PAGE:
How to Thrive as a Junior Developer

Photo by Philipp Lublasser on Unsplash

I recently had the opportunity to work with some young developers who were new to the organization. That made me reflect on my journey through the world of software development and consultancy. What do I do differently now than when I was a junior web designer/developer, fresh out of university, at a small computer service shop years ago?

Ask more questions and speak up

This is applicable in so many areas that I thought of this as soon as I started to write this blog post. I wish I could tell my younger self that asking questions would not show my weakness and that the only useless question was the one that I did not ask.

You never know if anyone else in your team has the same question. It is not about one person not knowing something. It is about sparking discussion and achieving the sprint goals as a team.

Reviewing a pull request and do not understand part of the code? Ask away. The least you would get is more insight into that area of the application. And contrary to popular belief, senior developers do not know everything. Your question might trigger deeper thought and help uncover hidden bugs.

Plan before code

Developers love complex problems. Sometimes we are so eager to dive into problem-solving that we start coding right away. It feels great to come up with a working solution quickly and move on to the next problem. I still remember the joy I had after getting everything on my first portfolio site aligned “properly” using absolute positioning only 😅.

There is a lot more about software development than just writing working code. It is imperative if we are in a team instead of working alone as a freelancer. These are some questions that I think about before opening up my code editor:

  • What problem am I solving?
  • Is this part of a feature or a tech debt where there is more room for refactoring? Or is this a bug fix that the end-users are waiting on?
  • How do I break down the problem into smaller digestible tasks that result in smaller pull requests?
  • Do I have all the data I need? Do I need to talk to another team about it?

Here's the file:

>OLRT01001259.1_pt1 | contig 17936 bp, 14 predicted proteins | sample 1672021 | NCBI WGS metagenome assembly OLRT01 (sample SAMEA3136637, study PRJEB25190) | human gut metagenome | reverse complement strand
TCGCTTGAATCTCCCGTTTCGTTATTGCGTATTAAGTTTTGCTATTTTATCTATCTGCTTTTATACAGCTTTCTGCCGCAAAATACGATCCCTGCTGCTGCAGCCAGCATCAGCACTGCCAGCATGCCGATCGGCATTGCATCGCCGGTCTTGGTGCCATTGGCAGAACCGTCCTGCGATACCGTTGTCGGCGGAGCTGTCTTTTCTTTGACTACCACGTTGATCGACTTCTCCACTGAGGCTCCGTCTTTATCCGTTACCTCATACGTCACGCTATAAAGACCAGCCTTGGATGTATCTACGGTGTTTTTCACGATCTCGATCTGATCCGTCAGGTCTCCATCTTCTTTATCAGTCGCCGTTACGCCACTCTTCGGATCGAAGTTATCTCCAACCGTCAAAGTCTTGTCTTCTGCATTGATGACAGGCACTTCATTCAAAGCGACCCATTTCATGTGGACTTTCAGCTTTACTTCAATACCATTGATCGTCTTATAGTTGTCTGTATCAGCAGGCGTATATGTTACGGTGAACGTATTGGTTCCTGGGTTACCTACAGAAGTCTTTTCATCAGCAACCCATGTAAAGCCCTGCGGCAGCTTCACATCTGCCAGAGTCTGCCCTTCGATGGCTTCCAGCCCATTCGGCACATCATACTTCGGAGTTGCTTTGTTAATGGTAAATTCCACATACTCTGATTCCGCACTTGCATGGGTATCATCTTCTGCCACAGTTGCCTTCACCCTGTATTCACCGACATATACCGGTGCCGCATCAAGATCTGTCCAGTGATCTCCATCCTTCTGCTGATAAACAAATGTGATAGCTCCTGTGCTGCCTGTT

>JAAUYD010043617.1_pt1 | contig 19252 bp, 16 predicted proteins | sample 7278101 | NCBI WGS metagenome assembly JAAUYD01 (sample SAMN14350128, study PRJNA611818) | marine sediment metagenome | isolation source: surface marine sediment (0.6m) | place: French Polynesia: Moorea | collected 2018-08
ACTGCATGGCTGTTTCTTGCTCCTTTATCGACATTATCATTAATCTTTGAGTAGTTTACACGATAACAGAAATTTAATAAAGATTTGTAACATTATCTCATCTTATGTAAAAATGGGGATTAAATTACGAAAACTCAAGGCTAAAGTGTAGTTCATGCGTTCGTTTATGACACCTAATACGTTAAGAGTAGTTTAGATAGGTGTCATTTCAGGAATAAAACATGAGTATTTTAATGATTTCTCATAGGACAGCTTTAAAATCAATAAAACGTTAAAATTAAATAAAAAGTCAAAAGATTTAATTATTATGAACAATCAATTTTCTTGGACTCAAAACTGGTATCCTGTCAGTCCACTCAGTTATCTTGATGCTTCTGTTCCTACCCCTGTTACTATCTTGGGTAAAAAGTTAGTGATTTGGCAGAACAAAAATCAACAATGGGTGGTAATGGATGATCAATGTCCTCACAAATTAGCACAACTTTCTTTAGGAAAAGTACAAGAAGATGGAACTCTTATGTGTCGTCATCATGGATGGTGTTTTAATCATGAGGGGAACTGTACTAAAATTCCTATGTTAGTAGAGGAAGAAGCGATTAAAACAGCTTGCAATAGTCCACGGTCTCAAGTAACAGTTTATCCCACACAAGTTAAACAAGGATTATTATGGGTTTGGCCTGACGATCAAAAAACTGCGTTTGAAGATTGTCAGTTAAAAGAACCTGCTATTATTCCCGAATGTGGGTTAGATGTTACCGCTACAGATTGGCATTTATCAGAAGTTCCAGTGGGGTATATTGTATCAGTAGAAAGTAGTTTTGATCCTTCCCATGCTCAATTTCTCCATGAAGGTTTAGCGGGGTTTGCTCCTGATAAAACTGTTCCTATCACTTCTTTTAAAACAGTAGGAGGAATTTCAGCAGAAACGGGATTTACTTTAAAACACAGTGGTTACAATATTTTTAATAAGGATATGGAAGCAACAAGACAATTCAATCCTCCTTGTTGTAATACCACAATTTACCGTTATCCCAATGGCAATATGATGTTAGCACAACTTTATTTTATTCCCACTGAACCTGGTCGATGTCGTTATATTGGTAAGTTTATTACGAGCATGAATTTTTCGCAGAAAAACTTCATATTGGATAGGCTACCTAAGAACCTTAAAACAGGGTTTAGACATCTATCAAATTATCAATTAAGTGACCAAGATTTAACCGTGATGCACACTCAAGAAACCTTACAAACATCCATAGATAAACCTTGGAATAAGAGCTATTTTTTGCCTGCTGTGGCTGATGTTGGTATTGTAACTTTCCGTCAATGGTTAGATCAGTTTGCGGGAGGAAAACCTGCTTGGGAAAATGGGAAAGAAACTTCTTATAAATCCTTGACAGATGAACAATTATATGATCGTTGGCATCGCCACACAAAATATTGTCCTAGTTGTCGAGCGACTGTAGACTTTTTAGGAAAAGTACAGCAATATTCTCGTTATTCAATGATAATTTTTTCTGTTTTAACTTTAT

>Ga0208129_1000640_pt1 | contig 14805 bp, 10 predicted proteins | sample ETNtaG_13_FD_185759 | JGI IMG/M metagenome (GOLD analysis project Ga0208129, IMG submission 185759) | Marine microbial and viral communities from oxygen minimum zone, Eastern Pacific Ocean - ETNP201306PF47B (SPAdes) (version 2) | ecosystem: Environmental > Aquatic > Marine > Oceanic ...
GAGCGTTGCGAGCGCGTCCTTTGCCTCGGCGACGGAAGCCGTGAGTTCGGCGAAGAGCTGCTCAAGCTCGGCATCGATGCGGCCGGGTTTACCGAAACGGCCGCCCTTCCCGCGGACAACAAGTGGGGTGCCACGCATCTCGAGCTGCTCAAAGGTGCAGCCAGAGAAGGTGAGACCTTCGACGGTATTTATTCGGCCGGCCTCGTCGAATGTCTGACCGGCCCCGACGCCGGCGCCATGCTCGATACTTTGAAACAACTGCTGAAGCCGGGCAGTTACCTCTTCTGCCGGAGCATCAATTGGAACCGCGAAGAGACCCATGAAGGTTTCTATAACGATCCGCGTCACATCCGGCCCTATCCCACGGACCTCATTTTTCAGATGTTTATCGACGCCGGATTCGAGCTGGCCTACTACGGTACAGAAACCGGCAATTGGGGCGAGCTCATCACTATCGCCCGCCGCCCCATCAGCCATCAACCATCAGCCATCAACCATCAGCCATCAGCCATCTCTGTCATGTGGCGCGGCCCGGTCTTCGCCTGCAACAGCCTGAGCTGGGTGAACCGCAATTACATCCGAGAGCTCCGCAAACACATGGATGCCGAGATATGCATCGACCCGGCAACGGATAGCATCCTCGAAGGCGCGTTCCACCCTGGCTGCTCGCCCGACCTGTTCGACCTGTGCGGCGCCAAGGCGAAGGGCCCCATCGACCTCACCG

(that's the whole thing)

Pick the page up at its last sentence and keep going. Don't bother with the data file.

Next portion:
• Is there an opportunity for pairing with another developer?

If there is proper planning, we are less likely to miss something. It is also easier for your manager and product owner to keep track of the project progress.

Communicate proactively, set proper expectations

This is something I learned from my consulting years — There is no such thing as too much communication.

When things are going well, providing constant updates to your clients, peers, or manager gives them the peace of mind that progress is happening. If there is a delay, we must acknowledge the issue as soon as possible and provide regular updates on what we are doing to rectify the situation.

More often than not, what matters is not that something went wrong but how we communicate and keep the stakeholders informed.

Know when to draw the line between greatness and perfection

Eons ago, my high school art teacher gave the class an assignment of self-portrait sketch. Thinking that the eyes were the window to my soul, I decided to start with my eyes and spent over a week perfecting them. The results were stunning. I do not have the sketch anymore. But it looks similar to this:

Beautiful, isn’t it?

I spent so much time drawing my eyes that I had to hand in the assignment before finishing the rest of the sketch!

How do we decide what is good enough? Responsible developers care about code craftsmanship. Refactor early and often is their mantra. However, there is a difference between taking days to rewrite everything and leaving your code a bit better than before.

There is no perfect code. We can always find more DRY-ness to have, more milliseconds to shave off of loading time, more edge cases to handle, or newer technologies to use as we become more knowledgeable, etc. The key is to have a clear vision of where you want to go, break it into small tasks, commit, test, and ship often.

Make impact beyond writing code

When I first pivoted from a designer to a developer, I was obsessed with learning new technologies. I would ask my project manager in advance what kinds of projects were in the pipeline. Then I would spend almost all my free time doing research and experimenting with different programming techniques.

However, after many months and multiple development projects were completed, most of the people in the company still saw me as a designer. “What went wrong?” I wondered. I worked hard and learned as much as I could. Then it hit me—People did not know. All my hard work was invisible because I did it in my little silo. I did not share my success or failure during the journey, nor did I speak up and offer my help when my co-workers were having technical difficulties as I thought I was too inexperienced to be of any use.

Coding skills, or hard skills as some would say, are just one side of the software development coin. Equally important are soft skills. How do we communicate with other teams and people from different companies? How do we offer value to our team, customers, and the organization?

Here are a few things that we can all do to increase our impact:

  • Learn something new every day and share the knowledge.
  • Build expertise in a domain to become the go-to person.
  • Identify areas of improvement and take initiative.

In closing

These are by no means the only things that help us grow as developers. But they will for sure make the journey more fun and fulfilling. Feel free to share your thoughts in the comment section. I would love to hear from you!

A senior developer at Alberta Motor Association who 💙 everything web.